The particular one I'm using here, was from a test back in 2019 and what seemed to work at the time. It's a nightly from 2018.
https://msfn.org/board/topic/177308-ffmpeg-and-windows-xp-in-2017/
https://rwijnsma.home.xs4all.nl/files/ffmpeg/?C=M ;O=D
ffmpeg-N-92765-g2744d6b-win32-static_legacy.7z 2018-12-22 03:00 29M
Open with 7ZIP to unpack.
ffplay.exe 64,577,536 bytes SHA1= A1C381A41142E2FBF82553A5C0794E2E242D4BC9
Clean
https://www.virustotal.com/#/file/12b80b7edfa13c097c96c939c41f7b76da496c7eceee653304b3a413041b230a/detection
ffplay some.mp4
*******
The ffmpeg.exe executable can be renamed. The program detects its name at runtime. If you call the file ffplay.exe then it adopts the ffplay.exe personality. That's why the three files you typically find in the downloaded ZIP are the same size. The compression tool doesn't care, and the compression tool can see they're the same, such that extra storage space is not needed. Only space on disk is used when you unpack.
So when I virustotal scanned as in that example, I've actually scanned ffmpeg.exe as well, because it's the same exact executable.
*******
What I didn't manage to figure out, is what format I should be aiming for, to meet your 800MB target. I presume H.264 or H.265, but I don't know if there's something better. For talking head videos, it's possible VP9 or Ogg/Theora might be better. For action movies, a Hollywood codec might be better.
These are some examples of FFMPEG in action.
The first, uses the profile concept.
ffmpeg -i input.avi -target pal-dvd output.mpg
Or, you can go "nerd" and spell it out completely.
http://todayiwantedtoprogram.tumblr.com/post/15142587796/what-does-ffmpegs-target-pal-dvd-actually-do
ffmpeg -i input.avi -c:v mpeg2video -f dvd -s 720x576 -r 25 -pix_fmt yuv420p -g 15 -b:v 4100k -maxrate 8000000 -minrate 0 -bufsize 1835008 -packetsize 2048 -pass 1 -an -y NUL
ffmpeg -i input.avi -c:v mpeg2video -c:a ac3 -f dvd -s 720x576 -r 25 -pix_fmt yuv420p -g 15 -b:v 4100k -maxrate 8000000 -minrate 0 -bufsize 1835008 -packetsize 2048 -muxrate 10080000 -b:a 448000 -ar 48000 -pass 2 output.mpg
That's high-quality DVD preparation, using two passes. The first pass computes the bandwidth required. The second pass reads the info file passed by the first pass, and using the bandwidth data, it can plan the Q (quality) setting as a function of time. This improves the overall quality, so that explosions aren't full of macroblocks or the like.
*******
These are examples of using the video SIP in a newer video card. This is hardware accelerated transcoding.
./ffmpeg -hwaccel nvdec -i "fedora.mkv" -y -acodec aac -vcodec h264_nvenc -crf 23 "output2.mp4"
# https://developer.nvidia.com/blog/nvidia-ffmpeg-transcoding-guide/ # preset slow is for quality
./ffmpeg -hwaccel cuvid -c:v h264_cuvid -i KEY01.mp4 -c:v nvenc_hevc -preset slow -c:a copy output.mp4
in GPU memory GPU decode GPU encode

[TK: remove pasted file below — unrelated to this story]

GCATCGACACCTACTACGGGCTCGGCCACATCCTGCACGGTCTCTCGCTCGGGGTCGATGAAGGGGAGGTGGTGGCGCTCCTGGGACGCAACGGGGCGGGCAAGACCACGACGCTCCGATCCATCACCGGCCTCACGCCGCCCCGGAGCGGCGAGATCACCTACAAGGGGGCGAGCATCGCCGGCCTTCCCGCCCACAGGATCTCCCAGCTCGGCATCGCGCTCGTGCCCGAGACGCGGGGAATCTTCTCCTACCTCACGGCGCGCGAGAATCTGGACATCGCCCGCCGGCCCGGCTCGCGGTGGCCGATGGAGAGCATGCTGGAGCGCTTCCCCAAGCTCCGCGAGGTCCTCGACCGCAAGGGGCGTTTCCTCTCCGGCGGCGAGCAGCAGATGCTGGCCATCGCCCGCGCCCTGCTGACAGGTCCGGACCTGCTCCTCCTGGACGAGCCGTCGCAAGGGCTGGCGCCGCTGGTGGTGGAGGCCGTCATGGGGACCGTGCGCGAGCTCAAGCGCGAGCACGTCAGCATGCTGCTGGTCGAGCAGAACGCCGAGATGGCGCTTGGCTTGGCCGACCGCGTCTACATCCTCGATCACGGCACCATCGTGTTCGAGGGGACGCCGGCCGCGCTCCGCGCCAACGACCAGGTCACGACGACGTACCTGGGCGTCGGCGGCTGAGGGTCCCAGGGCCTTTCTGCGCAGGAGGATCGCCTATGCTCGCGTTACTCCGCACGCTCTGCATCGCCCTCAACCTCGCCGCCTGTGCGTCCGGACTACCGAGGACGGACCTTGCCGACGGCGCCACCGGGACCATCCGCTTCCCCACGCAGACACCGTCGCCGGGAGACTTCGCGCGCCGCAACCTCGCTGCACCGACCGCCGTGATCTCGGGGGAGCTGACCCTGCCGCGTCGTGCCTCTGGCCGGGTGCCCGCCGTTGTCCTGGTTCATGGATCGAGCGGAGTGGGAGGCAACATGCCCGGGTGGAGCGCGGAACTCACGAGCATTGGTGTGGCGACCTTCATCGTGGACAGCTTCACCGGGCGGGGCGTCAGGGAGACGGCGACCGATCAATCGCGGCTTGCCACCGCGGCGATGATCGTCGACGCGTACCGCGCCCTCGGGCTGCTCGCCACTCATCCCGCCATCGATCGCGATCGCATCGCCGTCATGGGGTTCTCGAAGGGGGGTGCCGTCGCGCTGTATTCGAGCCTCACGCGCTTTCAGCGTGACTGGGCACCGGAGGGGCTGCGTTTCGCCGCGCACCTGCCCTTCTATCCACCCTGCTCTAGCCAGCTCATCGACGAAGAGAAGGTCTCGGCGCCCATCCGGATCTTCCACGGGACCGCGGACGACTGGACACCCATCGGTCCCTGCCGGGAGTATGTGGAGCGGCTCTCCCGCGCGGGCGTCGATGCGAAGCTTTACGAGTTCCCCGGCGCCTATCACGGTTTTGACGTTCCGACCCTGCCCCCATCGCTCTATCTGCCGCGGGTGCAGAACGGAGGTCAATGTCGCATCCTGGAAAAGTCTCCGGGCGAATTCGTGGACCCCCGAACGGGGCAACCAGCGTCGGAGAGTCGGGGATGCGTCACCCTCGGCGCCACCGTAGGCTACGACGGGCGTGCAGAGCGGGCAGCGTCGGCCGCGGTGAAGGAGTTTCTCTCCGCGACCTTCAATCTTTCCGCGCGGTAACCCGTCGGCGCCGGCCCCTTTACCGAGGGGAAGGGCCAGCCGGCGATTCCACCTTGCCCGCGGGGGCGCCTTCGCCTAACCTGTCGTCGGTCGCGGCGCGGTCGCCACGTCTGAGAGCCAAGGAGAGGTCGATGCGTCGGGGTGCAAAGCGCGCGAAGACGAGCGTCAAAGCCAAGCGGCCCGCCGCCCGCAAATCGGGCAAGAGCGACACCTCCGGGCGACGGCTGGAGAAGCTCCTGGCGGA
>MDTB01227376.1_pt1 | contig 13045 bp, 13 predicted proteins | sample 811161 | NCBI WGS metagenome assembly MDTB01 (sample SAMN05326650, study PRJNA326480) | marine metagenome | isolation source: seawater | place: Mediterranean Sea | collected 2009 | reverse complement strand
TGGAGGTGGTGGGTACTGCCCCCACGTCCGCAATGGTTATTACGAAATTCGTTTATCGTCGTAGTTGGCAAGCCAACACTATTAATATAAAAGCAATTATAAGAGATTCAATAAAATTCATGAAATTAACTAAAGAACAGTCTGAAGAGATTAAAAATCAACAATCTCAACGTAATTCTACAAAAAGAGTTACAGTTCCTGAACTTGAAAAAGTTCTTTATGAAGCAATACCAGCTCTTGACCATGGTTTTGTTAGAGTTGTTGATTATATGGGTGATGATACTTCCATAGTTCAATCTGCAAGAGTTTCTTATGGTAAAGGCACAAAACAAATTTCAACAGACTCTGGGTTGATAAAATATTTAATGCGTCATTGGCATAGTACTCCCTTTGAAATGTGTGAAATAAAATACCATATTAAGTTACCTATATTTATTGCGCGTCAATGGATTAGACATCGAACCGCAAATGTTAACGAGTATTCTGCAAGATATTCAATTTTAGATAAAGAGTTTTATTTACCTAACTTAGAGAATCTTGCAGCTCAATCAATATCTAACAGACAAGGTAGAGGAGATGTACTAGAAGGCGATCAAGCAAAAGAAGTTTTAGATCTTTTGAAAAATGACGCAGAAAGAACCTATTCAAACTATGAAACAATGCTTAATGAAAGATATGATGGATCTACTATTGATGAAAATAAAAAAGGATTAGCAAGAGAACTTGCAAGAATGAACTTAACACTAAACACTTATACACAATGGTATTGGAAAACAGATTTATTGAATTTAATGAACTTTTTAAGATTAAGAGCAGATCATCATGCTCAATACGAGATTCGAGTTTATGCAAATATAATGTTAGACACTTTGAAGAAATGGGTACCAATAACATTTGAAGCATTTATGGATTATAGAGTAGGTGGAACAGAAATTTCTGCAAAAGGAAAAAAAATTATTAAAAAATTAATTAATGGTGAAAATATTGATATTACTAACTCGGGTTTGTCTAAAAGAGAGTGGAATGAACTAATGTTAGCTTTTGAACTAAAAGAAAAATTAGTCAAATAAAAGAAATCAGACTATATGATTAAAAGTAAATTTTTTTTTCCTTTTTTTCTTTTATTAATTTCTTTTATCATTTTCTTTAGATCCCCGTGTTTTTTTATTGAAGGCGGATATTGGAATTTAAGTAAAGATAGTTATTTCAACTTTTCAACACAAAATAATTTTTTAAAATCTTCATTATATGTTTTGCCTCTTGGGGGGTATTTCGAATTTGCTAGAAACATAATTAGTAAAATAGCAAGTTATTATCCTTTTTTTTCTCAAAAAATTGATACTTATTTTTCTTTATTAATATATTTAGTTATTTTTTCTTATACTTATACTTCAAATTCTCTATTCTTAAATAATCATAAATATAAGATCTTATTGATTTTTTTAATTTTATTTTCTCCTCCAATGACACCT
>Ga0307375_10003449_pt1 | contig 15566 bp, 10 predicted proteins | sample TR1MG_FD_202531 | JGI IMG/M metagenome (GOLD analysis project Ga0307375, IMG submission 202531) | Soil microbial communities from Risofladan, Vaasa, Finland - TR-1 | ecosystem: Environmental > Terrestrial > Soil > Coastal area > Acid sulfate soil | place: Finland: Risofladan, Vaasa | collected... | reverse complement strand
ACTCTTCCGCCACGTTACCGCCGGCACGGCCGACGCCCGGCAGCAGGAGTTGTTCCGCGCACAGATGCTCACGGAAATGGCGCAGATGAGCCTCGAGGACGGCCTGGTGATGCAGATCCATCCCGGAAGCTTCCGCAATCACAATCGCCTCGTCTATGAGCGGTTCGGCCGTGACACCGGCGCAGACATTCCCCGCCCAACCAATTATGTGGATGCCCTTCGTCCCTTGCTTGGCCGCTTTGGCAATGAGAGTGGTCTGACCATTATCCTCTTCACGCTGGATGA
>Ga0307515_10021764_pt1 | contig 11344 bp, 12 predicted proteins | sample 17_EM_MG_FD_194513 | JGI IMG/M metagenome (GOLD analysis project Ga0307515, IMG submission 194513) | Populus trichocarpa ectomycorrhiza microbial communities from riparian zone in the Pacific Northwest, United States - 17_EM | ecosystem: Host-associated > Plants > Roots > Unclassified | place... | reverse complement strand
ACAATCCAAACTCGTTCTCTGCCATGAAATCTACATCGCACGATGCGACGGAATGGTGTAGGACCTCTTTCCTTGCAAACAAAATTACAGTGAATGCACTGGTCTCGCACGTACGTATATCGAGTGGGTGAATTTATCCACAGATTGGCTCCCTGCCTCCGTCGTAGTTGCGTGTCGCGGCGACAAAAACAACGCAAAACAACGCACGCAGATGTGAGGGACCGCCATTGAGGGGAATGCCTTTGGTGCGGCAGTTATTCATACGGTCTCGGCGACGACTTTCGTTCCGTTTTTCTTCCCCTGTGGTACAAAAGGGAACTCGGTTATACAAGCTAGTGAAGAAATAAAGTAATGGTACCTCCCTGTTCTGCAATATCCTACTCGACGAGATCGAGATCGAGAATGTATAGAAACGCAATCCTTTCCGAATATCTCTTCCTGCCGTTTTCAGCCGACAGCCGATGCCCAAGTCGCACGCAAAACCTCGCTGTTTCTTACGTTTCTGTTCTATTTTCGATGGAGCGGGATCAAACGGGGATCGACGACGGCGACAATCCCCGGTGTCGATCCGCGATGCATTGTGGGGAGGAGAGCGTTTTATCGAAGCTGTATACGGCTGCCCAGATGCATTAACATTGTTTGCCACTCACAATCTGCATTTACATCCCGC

The commands are from different generations. "acodec" is the old notation. The "-c:a" is newer.
I can rewrite the last command. I want to stop using the video card. The first command stores the video in GPU memory and uses the video card decoder to decompress the KEY01.mp4 file. The second -c:v was for the encoding phase. The command would be one pass. It's using *some* default profile, but I don't know which one. So I don't know whether it's using 2 megabits/sec for the target bitrate or not.
./ffmpeg -hwaccel cuvid -c:v h264_cuvid -i KEY01.mp4 -c:v nvenc_hevc -preset slow -c:a copy output.mp4 ./ffmpeg -i KEY01.mp4 -c:v hevc -preset slow -c:a copy output.mp4
Using the commands though, and rework for Windows, I can dump just about anything in there. I can read in an AVI container if I want, and change just the video codec to HEVC before output into an MP4 container. The containers do not accept arbitrary CODEC choices, and sometimes the tool will complain if you're doing something naughty.
ffmpeg.exe -i some.avi -c:v hevc -preset fast -c:a copy output.mp4
ffmpeg -h # dumps important command summaries ffmpeg -codecs # shows names that should be used for codecs in commands. # Like the hevc one I might have got wrong. # The scrollback on WinXP isn't deep enough, so...
ffmpeg -codecs 2>NUL | findstr hevc # dump just the hevc line in the info...
Summary: When GUI tools jerk you around, there is always FFMPEG.
It may take a lot of time to learn how to use, but it's better than having Handbrake crash on you while doing a default MP4. I don't mind software that crashes. I do mind when there is no crash log that I can use to figure out my mistake setting the controls.
Try out rwijnsma's build and see what you think of it. I tested my Zeranoe collection, and so far only the 2014 one I've got, was in good shape on WinXP. The rest were missing DLLs like bcrypt.dll on WinXP (it doesn't have one of those).
Paul